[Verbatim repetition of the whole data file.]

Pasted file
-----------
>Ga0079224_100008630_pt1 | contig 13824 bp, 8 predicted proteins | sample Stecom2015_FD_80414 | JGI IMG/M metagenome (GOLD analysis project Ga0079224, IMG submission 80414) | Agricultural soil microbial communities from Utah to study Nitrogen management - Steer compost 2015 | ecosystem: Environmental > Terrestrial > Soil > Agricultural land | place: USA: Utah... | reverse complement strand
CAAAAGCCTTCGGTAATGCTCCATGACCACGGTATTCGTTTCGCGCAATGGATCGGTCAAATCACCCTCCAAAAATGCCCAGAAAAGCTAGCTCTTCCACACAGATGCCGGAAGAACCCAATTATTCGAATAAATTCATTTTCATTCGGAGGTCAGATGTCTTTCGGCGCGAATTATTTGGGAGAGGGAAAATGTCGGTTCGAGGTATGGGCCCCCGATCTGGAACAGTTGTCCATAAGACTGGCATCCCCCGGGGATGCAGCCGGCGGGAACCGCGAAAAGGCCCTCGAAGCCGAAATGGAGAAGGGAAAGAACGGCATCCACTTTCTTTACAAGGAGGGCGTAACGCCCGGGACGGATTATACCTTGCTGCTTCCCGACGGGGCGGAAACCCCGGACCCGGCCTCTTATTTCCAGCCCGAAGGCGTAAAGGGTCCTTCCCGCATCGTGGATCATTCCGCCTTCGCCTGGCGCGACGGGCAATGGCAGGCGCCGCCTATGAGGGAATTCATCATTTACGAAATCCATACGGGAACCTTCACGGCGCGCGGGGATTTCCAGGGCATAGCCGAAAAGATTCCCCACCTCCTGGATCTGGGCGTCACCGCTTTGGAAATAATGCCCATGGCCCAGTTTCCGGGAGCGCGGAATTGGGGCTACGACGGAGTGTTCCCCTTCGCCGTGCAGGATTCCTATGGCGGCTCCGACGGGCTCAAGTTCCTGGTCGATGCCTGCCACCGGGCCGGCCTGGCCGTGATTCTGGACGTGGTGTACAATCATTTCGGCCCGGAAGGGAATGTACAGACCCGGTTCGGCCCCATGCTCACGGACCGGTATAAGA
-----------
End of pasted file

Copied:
>Ga0079224_100008630_pt1 | contig 13824 bp, 8 predicted proteins | sample Stecom2015_FD_80414 | JGI IMG/M metagenome (GOLD analysis project Ga0079224, IMG submission 80414) | Agricultural soil microbial communities from Utah to study Nitrogen management - Steer compost 2015 | ecosystem: Environmental > Terrestrial > Soil > Agricultural land | place: USA: Utah... | reverse complement strand
CAAAAGCCTTCGGTAATGCTCCATGACCACGGTATTCGTTTCGCGCAATGGATCGGTCAAATCACCCTCCAAAAATGCCCAGAAAAGCTAGCTCTTCCACACAGATGCCGGAAGAACCCAATTATTCGAATAAATTCATTTTCATTCGGAGGTCAGATGTCTTTCGGCGCGAATTATTTGGGAGAGGGAAAATGTCGGTTCGAGGTATGGGCCCCCGATCTGGAACAGTTGTCCATAAGACTGGCATCCCCCGGGGATGCAGCCGGCGGGAACCGCGAAAAGGCCCTCGAAGCCGAAATGGAGAAGGGAAAGAACGGCATCCACTTTCTTTACAAGGAGGGCGTAACGCCCGGGACGGATTATACCTTGCTGCTTCCCGACGGGGCGGAAACCCCGGACCCGGCCTCTTATTTCCAGCCCGAAGGCGTAAAGGGTCCTTCCCGCATCGTGGATCATTCCGCCTTCGCCTGGCGCGACGGGCAATGGCAGGCGCCGCCTATGAGGGAATTCATCATTTACGAAATCCATACGGGAACCTTCACGGCGCGCGGGGATTTCCAGGGCATAGCCGAAAAGATTCCCCACCTCCTGGATCTGGGCGTCACCGCTTTGGAAATAATGCCCATGGCCCAGTTTCCGGGAGCGCGGAATTGGGGCTACGACGGAGTGTTCCCCTTCGCCGTGCAGGATTCCTATGGCGGCTCCGACGGGCTCAAGTTCCTGGTCGATGCCTGCCACCGGGCCGGCCTGGCCGTGATTCTGGACGTGGTGTACAATCATTTCGGCCCGGAAGGGAATGTACAGACCCGGTTCGGCCCCATGCTCACGGACCGGTATAAGA